Perhaps I’d pledged a kind of discipline, hunger, desire that is no longer easy to manifest anymore. I read this and felt a dull pain somewhere in the chestage area.

I need some invigilation in life.

The Prof. Barbra Naidu Memorial Prize for the Personal Essay 2022 – Finding a Self

In November last year, while shifting things in our new department, I found a lot of hand written notes by the late Prof Naidu. It was easy to match the firm handwriting with the assured face of the woman I see in the picture everyday. The notes were all deliberate, never written in a hurry or to kill time. They had purpose and seemed to know that if the author of those words didn’t want them there, they wouldn’t be there.

It seems a little odd to be writing so boldly about a woman I have never known but then it’s a name I recite and write about annually. And if I have found the stability to feel returned to the work I do because of someone’s handwriting, perhaps it doesn’t matter that I don’t know her well. After all, how well do we know ourselves to begin with?

It’s the tenth edition of The Prof Barbra Naidu Memorial Prize and I feel stupid for not having made the effort to learn more about the woman before. I now know her through what she’s left behind in the department. Small notes, smaller anecdotes, old post-its barely surviving.

For a general staff meeting dated 16.6.2003 at 10:30 am, she says ‘new orientation in the thinking of the college’ and on the next page – a list of agenda to be discussed at the monthly department meetings (depts must become autonomous bodies, avoid giving personal work to attenders) and then, in a corner of the page, with grit:

“We must do well what we are expected to be doing”

I read that sentence several times that day, each time returning with newly formed guilt, and each time marvelling at a different word. I paused at the word ‘expected’ – expected by whom? why are they expecting? Because they pay us? Or is the expectation from students?– which changes the whole meaning.

I don’t know what worry, decision, personal conclusion she was moved by enough to put that line down here, in the middle of minutes-taking but it had the razor sharpness of someone wounded from the knowledge/fear of not wanting to remain comfortable with doing just the bare minimum.

At Meta 2020, AM had pointed to what he called the Savarna work ethic – the refusal to go beyond what’s comfortable, easy, and the belief that you are superior to the work you do. I’ve thought of that often and in the age where people talk about self-care as justification for doing a bad job or no job – it’s interesting to find a note like that.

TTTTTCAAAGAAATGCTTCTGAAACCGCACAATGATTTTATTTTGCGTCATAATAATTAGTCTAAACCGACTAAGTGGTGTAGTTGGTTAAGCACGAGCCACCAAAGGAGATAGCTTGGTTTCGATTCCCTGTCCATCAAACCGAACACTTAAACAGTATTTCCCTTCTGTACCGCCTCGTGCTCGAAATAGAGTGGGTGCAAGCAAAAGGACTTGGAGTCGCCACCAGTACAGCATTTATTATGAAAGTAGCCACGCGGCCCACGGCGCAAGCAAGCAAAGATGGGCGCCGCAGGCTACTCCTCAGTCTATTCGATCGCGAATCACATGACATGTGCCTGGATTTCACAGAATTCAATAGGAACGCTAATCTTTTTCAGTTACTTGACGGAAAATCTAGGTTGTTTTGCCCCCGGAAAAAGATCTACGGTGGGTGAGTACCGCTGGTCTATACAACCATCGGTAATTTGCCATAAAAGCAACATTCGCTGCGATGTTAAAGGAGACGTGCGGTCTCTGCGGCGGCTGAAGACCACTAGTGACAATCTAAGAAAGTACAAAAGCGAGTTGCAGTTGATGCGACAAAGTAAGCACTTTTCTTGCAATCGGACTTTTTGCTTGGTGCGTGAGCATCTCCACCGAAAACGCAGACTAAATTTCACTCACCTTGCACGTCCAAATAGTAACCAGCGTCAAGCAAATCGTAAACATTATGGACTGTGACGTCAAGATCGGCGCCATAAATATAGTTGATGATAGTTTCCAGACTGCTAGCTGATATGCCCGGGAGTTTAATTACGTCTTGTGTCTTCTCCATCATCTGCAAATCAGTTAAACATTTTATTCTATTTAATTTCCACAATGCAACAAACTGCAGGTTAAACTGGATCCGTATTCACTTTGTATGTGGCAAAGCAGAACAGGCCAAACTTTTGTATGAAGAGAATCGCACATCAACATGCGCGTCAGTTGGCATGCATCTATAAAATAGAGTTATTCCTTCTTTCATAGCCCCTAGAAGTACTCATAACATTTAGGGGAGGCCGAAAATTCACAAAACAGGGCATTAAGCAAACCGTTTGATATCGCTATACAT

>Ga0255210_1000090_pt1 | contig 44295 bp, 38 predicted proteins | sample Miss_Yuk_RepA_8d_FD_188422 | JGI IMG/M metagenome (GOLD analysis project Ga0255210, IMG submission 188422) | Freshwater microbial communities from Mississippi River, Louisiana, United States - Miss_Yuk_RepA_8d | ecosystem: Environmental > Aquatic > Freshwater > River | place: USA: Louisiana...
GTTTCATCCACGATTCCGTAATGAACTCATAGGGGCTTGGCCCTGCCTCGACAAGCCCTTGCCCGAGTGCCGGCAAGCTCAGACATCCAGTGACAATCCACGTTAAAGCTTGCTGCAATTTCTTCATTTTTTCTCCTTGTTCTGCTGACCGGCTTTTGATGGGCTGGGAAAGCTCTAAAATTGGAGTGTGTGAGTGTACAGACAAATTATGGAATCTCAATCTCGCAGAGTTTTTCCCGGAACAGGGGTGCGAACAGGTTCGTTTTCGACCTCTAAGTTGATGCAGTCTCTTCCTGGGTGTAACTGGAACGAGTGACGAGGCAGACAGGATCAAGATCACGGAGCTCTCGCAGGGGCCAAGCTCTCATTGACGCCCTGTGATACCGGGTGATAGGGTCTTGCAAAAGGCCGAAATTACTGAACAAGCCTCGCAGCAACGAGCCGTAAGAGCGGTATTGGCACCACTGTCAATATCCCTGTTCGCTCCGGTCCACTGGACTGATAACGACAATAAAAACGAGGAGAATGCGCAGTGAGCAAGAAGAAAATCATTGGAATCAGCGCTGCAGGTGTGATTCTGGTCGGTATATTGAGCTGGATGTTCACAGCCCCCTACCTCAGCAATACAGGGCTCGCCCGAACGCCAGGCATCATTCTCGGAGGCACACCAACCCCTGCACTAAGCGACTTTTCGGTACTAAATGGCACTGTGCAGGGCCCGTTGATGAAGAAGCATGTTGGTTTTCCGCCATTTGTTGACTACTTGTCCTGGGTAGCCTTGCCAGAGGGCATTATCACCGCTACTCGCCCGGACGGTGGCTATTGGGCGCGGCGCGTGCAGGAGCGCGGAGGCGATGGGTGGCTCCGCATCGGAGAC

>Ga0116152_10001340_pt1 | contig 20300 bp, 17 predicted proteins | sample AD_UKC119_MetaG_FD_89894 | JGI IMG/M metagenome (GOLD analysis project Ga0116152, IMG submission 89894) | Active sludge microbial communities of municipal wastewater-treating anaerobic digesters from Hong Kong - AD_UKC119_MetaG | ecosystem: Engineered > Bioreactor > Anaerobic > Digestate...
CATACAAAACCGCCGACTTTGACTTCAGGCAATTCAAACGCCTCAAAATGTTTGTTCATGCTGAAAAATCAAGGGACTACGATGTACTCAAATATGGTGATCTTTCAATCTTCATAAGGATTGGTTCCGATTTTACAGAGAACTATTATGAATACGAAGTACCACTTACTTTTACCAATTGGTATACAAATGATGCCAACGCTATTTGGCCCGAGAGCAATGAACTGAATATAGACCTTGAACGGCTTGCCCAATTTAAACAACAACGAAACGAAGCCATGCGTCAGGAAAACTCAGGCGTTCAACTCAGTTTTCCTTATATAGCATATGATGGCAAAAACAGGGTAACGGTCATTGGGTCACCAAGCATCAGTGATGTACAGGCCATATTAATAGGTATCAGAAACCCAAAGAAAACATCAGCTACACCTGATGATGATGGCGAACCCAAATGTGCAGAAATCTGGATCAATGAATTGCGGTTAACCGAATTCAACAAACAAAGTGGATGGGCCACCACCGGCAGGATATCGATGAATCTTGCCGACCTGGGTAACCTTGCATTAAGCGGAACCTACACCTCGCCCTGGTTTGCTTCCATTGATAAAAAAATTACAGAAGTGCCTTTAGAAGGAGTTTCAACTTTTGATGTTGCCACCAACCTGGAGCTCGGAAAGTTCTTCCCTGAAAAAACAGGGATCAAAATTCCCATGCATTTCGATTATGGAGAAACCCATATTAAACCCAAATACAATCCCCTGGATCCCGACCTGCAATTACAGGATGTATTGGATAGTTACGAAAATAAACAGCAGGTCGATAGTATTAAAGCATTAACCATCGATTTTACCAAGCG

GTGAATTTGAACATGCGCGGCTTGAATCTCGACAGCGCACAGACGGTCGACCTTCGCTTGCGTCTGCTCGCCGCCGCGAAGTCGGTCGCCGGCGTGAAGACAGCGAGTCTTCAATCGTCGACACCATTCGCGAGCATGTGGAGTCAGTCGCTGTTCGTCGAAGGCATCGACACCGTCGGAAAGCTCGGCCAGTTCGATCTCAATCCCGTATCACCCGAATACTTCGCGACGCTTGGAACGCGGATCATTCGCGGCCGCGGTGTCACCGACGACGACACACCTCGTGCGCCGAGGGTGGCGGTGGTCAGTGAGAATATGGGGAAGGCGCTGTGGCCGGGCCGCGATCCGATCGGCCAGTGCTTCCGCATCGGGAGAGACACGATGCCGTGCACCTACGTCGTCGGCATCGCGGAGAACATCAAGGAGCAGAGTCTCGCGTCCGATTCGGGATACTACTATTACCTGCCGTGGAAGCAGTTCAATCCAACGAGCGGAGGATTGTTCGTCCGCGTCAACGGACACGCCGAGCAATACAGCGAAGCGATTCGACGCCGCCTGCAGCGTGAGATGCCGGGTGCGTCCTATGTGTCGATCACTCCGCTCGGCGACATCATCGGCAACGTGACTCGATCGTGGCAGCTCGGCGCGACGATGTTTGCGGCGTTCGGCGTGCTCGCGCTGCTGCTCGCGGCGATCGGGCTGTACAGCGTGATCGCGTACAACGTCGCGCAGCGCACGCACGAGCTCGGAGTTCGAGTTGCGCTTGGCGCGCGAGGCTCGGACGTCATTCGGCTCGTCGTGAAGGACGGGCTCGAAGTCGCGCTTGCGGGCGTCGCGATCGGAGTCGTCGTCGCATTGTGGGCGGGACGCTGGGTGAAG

I felt more assured than I have felt in months. It made me think about my father who lectured me one morning for doing a half-hearted job with folding a bed sheet. I was riding high on western feminist theory back then so my only grouse was why someone who doesn’t make his own bed get to lecture me about a bed sheet. I believe now that what he was intending to teach me then was something he’s always taught us – do whatever you do with your full self or don’t do it at all. It’s comical to allow our self-importance to precede our work, and us. Prof. Naidu’s note and my father’s way of work helped me rescue a part of myself that occasionally needs rescuing.

I find that most of what I believe about myself isn’t mine. A lot is borrowed, a lot more is stolen. I learn the ways of being from students. I can ride out the most horrible day after an uplifting conversation with a student who tells me that she reads herself to sleep every night or the girl who always seems to know when it’s time to leave a relationship or the boy who is so aware of what his parents had to give up to put him in college that that gratitude never leaves his face, or the girl whose sense of self is so severe that no teacher, boyfriend, man, god can take it away.